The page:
What was the First Thing you Wrote?
There are many answers to that question, depending on how it is looked at.
In 2010, I self-published my first book. I had never finished a novel before then and considered it to be a tremendous accomplishment. I still do. It was also the first time that my work was available to virtually the entire world. And even though I had done it on my own, I felt like an accomplished writer.
I completed my first lengthy project in college. It wasn’t a novel, but it was my first work longer than a short story. It was a screen play. I remember it quite well. Mikeangelo was a script about a small town artist suddenly thrust into a big city world of art shows and galleries. It probably wasn’t very good, but it was over 100 pages and by far the longest piece of writing I had ever produced.
I spent a lot of my college years writing screenplays. I fell in love with the genre and even made attempts to query agents and production companies. The only attention I received was a request from a small production company in Quebec to read one of my screenplays, though nothing came from the interest. Even so, I was walking the path that most professional writers had to walk to become successful.
In my senior year of high school, I took a creative writing course where I wrote many poems and short stories. It was the first time I can recall my work being read by others that weren’t family members or friends. My writing was critiqued by the class, graded by a teacher and I began to identify writing as a process and put that process into effect. My classmates often seemed impressed with what I produced and it made me consider that I might have had some real talent with writing.
The year before, I was placed at our local newspaper for a work program called co-op. Local businesses were provided a small amount of free labour in exchange for a little glimpse of what the working life was like in a chosen industry. I did a lot of gopher work, which I didn’t mind. Eventually, I was assigned a news story. It was an odd experience. The creative things I had been teaching myself for years all needed to be discarded. The editor explained to me that journalistic writing was about facts, not flowery prose. I didn’t like that side of the writing, but I enjoyed seeing my name and my writing in print.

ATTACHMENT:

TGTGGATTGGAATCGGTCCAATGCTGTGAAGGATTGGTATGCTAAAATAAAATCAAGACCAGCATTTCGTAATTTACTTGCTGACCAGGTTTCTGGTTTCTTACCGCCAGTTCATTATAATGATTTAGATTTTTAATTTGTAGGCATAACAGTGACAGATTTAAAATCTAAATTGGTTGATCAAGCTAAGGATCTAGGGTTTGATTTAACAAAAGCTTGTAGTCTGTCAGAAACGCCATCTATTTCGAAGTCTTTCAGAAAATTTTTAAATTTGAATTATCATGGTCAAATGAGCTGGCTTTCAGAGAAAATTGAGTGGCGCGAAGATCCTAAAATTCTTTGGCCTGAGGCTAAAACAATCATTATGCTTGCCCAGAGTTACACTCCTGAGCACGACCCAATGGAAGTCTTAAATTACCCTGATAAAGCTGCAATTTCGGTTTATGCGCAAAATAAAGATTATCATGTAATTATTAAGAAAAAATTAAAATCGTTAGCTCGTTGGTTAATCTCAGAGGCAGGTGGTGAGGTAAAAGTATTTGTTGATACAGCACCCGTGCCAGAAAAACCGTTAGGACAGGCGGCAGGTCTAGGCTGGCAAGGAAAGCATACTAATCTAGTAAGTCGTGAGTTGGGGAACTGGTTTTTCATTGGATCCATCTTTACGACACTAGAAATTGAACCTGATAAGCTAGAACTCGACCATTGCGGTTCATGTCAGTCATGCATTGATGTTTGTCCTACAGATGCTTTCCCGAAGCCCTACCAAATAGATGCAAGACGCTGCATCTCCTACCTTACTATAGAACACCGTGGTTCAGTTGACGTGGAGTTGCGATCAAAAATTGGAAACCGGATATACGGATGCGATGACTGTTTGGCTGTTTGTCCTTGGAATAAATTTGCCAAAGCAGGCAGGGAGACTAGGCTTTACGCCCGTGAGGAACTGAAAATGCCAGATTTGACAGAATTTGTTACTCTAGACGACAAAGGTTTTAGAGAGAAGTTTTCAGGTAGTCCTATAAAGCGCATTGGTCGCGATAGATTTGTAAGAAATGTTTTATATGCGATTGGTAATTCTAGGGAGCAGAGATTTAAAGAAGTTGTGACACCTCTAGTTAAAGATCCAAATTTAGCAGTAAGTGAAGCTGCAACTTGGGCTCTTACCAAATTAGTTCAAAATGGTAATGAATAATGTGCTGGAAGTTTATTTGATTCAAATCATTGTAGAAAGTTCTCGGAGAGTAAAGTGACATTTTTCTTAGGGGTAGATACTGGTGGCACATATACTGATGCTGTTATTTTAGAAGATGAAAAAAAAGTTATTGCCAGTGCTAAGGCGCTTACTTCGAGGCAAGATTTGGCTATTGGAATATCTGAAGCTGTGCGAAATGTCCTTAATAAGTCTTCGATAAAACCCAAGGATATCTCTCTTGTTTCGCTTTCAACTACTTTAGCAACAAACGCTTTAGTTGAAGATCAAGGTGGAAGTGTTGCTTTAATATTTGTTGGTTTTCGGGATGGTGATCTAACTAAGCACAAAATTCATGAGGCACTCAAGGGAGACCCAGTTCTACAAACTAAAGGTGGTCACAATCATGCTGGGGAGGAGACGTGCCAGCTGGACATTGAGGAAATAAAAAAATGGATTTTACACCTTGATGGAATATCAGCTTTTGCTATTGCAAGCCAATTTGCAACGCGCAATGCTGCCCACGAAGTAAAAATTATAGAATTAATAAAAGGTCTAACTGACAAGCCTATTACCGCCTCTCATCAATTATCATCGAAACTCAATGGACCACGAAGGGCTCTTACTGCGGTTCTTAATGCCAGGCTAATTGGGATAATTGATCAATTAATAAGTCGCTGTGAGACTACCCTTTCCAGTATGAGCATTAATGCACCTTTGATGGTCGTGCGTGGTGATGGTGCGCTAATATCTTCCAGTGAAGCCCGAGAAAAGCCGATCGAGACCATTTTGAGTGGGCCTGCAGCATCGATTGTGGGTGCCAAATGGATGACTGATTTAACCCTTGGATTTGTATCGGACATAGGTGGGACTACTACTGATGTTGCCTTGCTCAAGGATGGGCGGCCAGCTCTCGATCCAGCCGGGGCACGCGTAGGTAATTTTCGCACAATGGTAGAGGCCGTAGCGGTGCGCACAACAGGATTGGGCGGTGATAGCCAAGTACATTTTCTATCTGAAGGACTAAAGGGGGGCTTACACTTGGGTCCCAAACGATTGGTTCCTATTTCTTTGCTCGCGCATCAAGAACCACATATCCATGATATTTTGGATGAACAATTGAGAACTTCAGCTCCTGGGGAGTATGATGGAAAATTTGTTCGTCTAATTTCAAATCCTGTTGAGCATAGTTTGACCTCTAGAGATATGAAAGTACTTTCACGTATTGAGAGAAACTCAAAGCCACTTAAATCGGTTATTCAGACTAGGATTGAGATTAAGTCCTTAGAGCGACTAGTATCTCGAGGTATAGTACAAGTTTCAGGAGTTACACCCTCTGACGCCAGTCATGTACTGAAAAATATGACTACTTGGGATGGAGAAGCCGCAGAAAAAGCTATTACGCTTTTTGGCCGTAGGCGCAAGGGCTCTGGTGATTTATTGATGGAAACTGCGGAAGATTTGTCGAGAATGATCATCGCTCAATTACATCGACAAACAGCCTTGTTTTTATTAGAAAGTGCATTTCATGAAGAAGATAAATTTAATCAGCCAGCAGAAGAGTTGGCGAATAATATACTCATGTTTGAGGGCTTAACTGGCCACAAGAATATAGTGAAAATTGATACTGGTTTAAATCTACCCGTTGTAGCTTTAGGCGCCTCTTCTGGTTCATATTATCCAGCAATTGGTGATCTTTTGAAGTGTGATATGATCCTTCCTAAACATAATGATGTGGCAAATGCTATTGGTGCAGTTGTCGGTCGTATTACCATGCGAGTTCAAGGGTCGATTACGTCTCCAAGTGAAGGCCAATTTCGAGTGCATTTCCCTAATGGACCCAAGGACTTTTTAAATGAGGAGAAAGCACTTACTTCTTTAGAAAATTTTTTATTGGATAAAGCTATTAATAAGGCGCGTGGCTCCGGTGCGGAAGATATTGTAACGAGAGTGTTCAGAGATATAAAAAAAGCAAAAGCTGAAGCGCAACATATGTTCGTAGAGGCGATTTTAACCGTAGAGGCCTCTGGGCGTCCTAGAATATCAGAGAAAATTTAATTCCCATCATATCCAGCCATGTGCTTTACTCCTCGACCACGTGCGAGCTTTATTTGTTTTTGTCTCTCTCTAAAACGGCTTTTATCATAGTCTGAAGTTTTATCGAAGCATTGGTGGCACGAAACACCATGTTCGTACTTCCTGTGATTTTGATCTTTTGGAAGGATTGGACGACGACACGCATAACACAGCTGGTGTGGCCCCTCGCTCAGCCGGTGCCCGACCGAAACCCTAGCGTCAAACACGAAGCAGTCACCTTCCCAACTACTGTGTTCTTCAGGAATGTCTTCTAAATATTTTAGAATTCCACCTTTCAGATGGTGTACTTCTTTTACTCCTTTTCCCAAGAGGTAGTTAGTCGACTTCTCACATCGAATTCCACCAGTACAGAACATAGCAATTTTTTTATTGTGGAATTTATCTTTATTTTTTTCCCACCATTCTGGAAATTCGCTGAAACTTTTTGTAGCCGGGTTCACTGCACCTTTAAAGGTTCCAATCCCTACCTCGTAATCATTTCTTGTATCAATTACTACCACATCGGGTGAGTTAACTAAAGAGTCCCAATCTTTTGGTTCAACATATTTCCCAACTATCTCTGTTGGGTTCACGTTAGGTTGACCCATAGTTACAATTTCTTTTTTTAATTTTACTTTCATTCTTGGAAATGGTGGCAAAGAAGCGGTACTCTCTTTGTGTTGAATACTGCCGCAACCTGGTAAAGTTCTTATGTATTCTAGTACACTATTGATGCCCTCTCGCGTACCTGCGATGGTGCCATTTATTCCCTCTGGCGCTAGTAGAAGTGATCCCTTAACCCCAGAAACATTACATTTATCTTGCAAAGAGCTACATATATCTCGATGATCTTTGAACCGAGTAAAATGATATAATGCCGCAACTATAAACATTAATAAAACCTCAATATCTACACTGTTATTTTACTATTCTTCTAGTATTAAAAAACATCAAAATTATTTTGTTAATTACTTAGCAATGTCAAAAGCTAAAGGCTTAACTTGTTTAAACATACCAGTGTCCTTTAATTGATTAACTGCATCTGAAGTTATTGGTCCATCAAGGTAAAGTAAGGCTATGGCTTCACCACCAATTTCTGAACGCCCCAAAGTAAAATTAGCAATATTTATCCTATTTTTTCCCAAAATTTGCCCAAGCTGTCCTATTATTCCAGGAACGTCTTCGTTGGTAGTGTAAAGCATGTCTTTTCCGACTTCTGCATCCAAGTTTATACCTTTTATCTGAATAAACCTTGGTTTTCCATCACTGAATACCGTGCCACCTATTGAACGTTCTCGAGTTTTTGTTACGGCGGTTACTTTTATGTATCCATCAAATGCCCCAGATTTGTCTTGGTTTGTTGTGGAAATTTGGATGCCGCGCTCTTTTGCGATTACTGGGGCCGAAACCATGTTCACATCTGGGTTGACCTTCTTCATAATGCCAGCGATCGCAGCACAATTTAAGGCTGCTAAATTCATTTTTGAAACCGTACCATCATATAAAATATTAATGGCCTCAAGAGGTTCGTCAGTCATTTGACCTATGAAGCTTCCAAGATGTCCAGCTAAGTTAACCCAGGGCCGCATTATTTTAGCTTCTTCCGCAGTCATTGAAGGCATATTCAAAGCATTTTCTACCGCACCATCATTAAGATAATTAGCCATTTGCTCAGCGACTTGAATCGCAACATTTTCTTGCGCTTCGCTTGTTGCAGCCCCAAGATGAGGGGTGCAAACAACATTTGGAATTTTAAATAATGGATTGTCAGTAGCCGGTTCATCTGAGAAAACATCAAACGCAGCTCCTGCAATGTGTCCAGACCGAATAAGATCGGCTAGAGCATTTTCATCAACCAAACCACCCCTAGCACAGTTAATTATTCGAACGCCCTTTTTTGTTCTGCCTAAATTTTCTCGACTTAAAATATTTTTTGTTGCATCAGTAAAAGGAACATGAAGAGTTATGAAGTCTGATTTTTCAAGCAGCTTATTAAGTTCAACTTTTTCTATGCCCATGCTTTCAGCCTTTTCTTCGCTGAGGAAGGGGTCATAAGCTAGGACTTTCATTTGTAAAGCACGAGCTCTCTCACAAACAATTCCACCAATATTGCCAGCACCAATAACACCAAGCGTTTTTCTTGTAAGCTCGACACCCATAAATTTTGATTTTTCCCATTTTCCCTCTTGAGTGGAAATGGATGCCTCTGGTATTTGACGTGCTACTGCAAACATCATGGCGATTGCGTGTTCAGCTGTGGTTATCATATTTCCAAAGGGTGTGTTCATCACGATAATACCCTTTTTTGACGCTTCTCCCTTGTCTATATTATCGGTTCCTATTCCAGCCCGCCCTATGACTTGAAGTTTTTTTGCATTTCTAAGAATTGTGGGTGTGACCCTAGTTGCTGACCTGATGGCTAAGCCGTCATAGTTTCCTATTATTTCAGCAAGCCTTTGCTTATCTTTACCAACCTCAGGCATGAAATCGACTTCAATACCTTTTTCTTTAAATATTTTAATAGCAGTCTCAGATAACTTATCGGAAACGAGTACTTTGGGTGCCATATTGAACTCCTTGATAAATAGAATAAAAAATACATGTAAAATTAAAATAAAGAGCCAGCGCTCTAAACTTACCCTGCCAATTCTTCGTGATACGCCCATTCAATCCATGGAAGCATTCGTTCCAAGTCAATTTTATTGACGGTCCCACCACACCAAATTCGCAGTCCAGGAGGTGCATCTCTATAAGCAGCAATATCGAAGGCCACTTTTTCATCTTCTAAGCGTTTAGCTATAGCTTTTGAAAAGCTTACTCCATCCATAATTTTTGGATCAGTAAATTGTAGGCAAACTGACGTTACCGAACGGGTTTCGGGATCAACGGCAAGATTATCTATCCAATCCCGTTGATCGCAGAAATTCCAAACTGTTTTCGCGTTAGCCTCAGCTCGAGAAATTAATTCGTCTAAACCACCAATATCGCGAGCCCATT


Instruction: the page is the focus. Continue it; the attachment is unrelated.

I was still in grade school when I started my first novel. I had had a dream that a kid’s mom re-married an evil warlock. The kid lived like a prisoner, and through the dream I even lived a short while as a fellow captive. The dream stayed with me for weeks. I had to write it, if only to get it out of my head. Though I never finished that novel, I turned the idea into a screenplay in my college years.
The earliest thing I can remember writing was for my sister. I would have been eight or nine at the time and we were on summer vacation from school. During the summers our parents let us stay up a little later at night. One night, she attempted to write something, though I can’t remember what. As if common with younger siblings, I wanted to do what my big sister was doing. She had been complaining about a friend of hers who had been bullying her earlier in the day. I took the details from her encounter and wrote a little story in the style of an America’s Most Wanted monologue.
I remember finishing it and handing it to my sister to read. I was so proud of it. She read it and handed it back saying, “Hm. It’s good.” Thinking back on it now, it was probably awful, but my sister didn’t want to discourage her little brother and gave me the compliment. At the time it was enough to make me feel like a literary genius.
These were all firsts for me, all in different ways. I suppose they all exist as building blocks toward the writer that I have become, just as future projects will hopefully help me to grow even more.
What was the first thing you wrote?